When it was finally announced that Cleveland Cavaliers point guard Mo Williams would play in tonight's game against the New York Knicks, it marked the first time all season that the Cavs would be at full strength. No injuries, no more imagination of what this team will look like, and certainly no more excuses.
In those 24 games leading up to tonight, we waited patiently to see the finished product -- a high-powered offense that plow through any defense thrown their way. We wanted to see Kevin Love outlet passes to Kyrie Irving, which would turn into an alley-oop dunk to LeBron James. We wanted J.R. Smith and Mo Williams to reign three-pointers from one corner to the next. Above all else, we wanted to see a team that we've been waiting nearly seven months to see.
What happened against the New York Knicks on a warmer-than-most Dec. 23 night was not what we wanted to see -- it was what we needed to see. Instead of getting the buzzsaw offense that ran roughshod over the league during the second half of last season, we got a stout Cavs' defense that held the Knicks to 12 fourth-quarter points in their 91-84 win, their sixth straight victory overall.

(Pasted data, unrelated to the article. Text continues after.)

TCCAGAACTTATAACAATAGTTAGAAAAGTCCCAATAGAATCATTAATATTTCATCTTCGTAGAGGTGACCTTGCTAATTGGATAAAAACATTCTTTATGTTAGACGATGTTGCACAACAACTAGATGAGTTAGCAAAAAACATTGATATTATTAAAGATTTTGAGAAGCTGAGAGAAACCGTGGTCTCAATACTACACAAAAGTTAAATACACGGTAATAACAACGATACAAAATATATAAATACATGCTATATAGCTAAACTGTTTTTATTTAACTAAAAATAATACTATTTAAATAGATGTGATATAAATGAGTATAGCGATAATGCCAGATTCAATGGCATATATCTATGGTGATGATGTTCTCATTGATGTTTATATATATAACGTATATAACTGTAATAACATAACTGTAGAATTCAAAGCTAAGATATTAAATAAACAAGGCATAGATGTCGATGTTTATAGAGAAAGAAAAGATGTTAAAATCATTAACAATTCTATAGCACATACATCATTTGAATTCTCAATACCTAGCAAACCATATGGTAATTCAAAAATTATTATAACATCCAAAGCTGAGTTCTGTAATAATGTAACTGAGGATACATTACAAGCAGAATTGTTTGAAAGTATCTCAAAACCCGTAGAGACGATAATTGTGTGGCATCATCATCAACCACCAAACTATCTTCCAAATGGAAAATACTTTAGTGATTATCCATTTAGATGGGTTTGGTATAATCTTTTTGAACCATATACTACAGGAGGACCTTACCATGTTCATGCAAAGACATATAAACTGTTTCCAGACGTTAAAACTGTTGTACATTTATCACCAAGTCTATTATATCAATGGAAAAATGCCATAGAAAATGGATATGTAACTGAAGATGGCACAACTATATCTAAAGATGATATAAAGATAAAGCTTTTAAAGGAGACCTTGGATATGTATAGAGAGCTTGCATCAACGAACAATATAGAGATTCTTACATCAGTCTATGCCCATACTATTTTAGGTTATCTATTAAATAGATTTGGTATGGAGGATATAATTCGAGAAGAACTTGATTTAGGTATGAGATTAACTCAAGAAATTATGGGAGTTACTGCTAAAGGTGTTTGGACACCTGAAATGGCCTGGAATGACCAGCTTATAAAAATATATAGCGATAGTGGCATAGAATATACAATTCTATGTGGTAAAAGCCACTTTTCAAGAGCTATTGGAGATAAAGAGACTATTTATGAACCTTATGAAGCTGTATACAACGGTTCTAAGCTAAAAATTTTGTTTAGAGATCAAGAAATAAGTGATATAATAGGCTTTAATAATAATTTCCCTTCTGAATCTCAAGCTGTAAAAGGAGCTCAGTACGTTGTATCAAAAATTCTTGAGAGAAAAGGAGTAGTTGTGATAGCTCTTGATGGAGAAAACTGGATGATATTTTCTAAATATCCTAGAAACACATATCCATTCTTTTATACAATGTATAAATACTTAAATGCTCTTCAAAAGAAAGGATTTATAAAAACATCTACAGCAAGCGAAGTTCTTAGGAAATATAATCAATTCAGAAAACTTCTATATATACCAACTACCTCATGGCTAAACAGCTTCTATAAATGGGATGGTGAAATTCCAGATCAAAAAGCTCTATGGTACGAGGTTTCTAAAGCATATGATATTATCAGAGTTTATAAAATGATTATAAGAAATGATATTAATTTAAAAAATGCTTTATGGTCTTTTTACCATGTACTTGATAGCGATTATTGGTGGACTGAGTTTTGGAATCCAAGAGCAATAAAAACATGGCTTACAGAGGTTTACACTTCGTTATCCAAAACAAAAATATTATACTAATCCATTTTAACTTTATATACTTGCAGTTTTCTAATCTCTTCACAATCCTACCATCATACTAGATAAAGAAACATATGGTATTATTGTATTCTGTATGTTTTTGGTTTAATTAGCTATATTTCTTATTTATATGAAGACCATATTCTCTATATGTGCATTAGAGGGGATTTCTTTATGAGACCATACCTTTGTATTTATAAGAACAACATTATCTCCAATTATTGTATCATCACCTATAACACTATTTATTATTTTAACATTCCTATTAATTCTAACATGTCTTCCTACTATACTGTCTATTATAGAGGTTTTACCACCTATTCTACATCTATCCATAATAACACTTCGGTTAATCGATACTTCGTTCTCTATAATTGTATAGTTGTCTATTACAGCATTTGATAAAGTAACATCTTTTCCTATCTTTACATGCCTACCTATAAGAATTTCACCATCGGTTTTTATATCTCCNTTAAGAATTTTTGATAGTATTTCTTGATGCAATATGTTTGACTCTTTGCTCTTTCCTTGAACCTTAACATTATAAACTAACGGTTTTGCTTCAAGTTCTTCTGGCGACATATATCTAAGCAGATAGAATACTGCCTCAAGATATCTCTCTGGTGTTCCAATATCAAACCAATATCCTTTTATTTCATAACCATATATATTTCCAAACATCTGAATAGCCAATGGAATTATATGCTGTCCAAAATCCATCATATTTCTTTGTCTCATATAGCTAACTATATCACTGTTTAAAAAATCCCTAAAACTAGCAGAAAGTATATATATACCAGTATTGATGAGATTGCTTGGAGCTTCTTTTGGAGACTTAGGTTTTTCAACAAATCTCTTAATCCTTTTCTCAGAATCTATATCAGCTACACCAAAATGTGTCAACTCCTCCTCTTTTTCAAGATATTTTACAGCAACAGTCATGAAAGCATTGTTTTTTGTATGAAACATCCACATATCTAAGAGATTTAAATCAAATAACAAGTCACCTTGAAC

After Knicks' guard Arron Afflalo finished a layup with 5:28 left in the fourth quarter to give the Knicks a one-point lead, the honeymoon was not going according to plan. Shots weren't falling for the Cavs and the opposite was true for the Knicks, and there was a sense that a letdown was in the air just two days before the Cavs heavyweight bout with the Golden State Warriors on Christmas.
However, it was at this moment that we saw what we've seen in the previous 24 games in times like this, when the sheer talent could overcome rough starts, no matter how healthy the Cavs were. Whereas we usually see an offensive explosion during these times, we instead saw a switch turned on on the defense side. Over the next 4:52, the Cavs held the Knicks to just two points.
It was the defense that led to offense for the Cavs. A turnover by the Knicks on one end turned into two free throws by LeBron on the other end. A steal by Matthew Dellavedova turned into a LeBron layup. A missed shot by Afflalo turned into an monstrous dunk by LeBron, a dunk that would give the Cavs a 88-82 with 53.2 second lefts, essentially clinching the game for the Cavs.
The Cavs needed all the defense they could get, as they shot 38.2 percent from the field for the game. It wasn't an ugly game for them, it was a case of just missing shots. They finished with 23 assists and only had seven turnovers, but again it was the shots for them.
Although it wasn't the type of game that we all expected from the Cavs, it was nice to finally see an empty injury report and a team at full strength. As we wait to see how deadly this team can be when everyone is in game shape, with the minor kinks worked, we finally got to see this team on the court, celebrating a win with no one in street clothes.